By: Michael Campbell | Twitter: @itsthesoup
Posted: March 14, 2019 | 5:45 p.m.
Dinwiddie continues push for Collier Yard site near I-85, county line
VIRGINIA – Citing the need to review additional information and wanting to do their due diligence in reviewing over 400 pages of federal documentation, the Metropolitan Planning Organization’s technical committee has requested more time to complete their detailed analysis, suggesting a springtime decision on where they believe the region’s new train station should go.
During the MPO’s meeting in Petersburg, representatives from the organization’s technical committee said they will need until at least April to provide a full report on their review of the Federal government’s environmental assessment of the Federal Railroad Administration’s report on the Tri-Cities Multimodal Train Station, a 536-page report that details a multimillion-dollar proposal to build a new train station in South-central Virginia to serve the growth Southeast High-Speed Rail corridor between Richmond and Raleigh, North Carolina.
Currently, four localities are vying for the new station or to keep it in their backyard. Colonial Heights has been recognized as the “preferred alternative” in the Federal report, touting the station’s proximity to various key population centers and access to major roadways, like the Boulevard business corridor, Temple Avenue and Interstate 95.
Dinwiddie County and the City of Petersburg jointly have interest in bringing the station to the Collier Yard area of the city, just off Interstate 85 near Boydton Plank Road, which supporters say would make more sense for a station of this scale, given its access to key roadways, like the Interstate 85-95 interchange and U.S. Route 460.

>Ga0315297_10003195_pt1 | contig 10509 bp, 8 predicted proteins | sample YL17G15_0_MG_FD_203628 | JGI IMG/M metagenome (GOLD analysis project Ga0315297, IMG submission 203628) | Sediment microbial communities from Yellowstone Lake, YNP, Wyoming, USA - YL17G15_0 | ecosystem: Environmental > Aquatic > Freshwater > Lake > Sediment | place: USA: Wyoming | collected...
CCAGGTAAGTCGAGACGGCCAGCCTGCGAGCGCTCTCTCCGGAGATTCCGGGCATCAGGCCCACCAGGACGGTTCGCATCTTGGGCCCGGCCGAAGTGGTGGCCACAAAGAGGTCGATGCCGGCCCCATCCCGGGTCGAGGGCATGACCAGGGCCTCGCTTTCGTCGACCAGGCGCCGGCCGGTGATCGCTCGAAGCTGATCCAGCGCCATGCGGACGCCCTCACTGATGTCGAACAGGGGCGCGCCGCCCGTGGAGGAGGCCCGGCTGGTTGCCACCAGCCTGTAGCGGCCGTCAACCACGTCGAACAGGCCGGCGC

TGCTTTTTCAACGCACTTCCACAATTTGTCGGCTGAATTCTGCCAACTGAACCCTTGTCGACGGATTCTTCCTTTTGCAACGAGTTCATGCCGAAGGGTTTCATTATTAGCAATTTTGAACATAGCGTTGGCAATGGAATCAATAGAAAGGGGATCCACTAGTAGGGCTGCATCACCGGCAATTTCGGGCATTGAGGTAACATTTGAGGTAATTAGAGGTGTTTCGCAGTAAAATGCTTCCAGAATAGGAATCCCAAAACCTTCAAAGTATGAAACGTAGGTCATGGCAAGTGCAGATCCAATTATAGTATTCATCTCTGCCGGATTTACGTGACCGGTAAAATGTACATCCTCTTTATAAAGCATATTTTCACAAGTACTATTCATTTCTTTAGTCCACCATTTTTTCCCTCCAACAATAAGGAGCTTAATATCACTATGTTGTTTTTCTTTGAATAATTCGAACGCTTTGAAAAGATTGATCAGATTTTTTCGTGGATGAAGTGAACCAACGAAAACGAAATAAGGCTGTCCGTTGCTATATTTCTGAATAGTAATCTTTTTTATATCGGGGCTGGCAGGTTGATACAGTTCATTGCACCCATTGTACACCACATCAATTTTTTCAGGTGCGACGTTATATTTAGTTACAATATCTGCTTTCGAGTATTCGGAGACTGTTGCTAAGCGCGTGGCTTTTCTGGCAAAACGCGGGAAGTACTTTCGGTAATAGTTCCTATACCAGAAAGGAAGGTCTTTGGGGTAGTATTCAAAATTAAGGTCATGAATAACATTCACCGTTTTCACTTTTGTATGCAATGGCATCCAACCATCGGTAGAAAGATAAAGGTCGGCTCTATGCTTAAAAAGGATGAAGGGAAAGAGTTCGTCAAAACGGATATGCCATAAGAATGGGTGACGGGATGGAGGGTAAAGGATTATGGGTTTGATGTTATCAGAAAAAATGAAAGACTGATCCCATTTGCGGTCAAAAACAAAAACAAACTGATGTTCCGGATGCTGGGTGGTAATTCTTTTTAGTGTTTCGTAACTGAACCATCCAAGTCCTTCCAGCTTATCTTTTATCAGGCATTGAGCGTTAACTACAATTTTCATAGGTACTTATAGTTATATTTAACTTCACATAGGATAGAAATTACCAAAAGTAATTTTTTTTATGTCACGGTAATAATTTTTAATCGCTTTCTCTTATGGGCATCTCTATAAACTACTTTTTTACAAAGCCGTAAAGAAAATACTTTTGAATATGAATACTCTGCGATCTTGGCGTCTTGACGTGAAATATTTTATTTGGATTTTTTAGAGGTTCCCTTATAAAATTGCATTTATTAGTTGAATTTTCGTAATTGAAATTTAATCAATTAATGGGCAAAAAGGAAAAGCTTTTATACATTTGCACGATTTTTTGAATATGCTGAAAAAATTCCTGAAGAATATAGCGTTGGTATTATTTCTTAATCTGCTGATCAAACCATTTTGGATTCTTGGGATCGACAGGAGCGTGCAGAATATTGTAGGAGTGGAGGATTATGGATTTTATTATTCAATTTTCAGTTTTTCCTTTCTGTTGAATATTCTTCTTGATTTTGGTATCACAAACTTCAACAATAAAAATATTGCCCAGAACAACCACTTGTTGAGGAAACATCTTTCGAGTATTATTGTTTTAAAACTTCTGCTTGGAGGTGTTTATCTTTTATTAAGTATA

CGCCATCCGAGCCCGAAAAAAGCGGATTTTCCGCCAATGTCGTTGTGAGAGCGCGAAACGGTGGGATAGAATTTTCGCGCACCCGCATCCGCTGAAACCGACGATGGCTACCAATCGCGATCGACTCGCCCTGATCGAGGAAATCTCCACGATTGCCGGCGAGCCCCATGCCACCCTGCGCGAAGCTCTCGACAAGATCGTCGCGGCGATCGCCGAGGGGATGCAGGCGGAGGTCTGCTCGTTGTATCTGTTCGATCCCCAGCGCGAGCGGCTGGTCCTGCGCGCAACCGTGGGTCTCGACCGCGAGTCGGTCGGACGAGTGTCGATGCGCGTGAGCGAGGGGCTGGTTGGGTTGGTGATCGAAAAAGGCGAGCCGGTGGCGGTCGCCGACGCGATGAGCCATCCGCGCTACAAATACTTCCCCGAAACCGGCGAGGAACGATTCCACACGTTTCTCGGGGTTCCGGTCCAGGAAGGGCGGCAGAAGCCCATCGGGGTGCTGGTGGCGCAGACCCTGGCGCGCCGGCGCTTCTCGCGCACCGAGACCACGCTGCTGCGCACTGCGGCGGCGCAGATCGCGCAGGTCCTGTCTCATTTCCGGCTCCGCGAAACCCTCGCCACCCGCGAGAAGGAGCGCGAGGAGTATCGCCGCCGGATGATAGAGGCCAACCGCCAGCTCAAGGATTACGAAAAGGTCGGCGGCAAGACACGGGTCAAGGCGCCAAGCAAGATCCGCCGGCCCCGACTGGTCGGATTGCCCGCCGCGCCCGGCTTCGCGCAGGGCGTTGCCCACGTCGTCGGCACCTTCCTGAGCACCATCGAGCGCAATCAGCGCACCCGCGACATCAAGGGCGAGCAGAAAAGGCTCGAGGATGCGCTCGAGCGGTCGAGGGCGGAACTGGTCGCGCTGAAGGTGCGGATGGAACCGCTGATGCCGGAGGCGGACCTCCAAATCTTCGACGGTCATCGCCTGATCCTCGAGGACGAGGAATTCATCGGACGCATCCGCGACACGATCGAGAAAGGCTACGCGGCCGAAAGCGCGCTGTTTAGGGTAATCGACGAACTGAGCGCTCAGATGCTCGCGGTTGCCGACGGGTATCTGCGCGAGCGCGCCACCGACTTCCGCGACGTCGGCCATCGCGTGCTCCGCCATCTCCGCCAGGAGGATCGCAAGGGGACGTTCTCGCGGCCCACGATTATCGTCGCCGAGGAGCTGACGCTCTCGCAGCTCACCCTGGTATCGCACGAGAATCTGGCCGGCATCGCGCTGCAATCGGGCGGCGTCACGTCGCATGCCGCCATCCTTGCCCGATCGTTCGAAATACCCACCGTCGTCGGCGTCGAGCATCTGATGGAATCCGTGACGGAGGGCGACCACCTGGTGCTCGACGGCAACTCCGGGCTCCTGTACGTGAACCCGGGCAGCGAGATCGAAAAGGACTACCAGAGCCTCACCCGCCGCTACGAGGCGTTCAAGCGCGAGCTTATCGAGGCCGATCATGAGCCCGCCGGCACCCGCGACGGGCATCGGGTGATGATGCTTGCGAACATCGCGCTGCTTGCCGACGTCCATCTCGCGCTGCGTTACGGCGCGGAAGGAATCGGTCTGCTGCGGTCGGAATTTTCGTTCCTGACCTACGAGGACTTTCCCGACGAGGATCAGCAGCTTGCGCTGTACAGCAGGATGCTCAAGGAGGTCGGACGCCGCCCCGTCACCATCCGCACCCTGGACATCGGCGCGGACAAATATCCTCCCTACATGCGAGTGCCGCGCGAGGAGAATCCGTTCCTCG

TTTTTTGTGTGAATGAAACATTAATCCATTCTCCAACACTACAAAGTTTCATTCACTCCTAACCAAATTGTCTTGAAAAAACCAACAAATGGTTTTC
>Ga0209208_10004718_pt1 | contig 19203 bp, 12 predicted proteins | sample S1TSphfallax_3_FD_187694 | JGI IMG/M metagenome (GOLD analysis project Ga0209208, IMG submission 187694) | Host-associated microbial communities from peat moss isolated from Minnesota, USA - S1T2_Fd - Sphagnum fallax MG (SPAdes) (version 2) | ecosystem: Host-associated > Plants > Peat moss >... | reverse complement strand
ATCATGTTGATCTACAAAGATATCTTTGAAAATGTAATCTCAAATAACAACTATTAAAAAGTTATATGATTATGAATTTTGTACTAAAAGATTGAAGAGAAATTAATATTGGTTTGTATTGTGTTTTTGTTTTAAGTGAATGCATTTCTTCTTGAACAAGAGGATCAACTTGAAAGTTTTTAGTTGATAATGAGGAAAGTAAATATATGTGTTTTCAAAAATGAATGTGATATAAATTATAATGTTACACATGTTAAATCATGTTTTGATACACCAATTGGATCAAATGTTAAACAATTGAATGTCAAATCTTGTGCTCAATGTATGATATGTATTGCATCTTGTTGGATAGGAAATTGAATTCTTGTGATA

Chesterfield County is also among the four areas interested in the station, wanting to see the FRA renovate or completely build a new station at Amtrak’s current location in the community of Ettrick just outside of Matoaca and within walking distance of Virginia State University, a key population group that officials have said rely on public transportation like the rail station since first-year students are not allowed to have cars on campus.
Following the revelation of a draft memo from the Federal government during the Summer of 2018 that seemed to imply they would prefer to have the localities come to a consensus on where they believe the station should be located, the MPO tasked their technical advisory committee in late Fall of last year with reviewing the 536-page report and to bring back a recommendation for the MPO policy board, comprised of local government leaders from Chesterfield, Dinwiddie, Prince George, Petersburg, among others, along with Crater Planning District Commission and Virginia Department of Transportation reps, that would be considered.
Since the board’s last meeting in early January, that committee has meet five times and has engaged with the Federal Railroad Administration to garner more information on the report as the review various elements of the environmental assessment’s processes and conclusions, along with the comments received during the Federal report’s public comments period and those that came in after that time, as recently as November 18 of last year.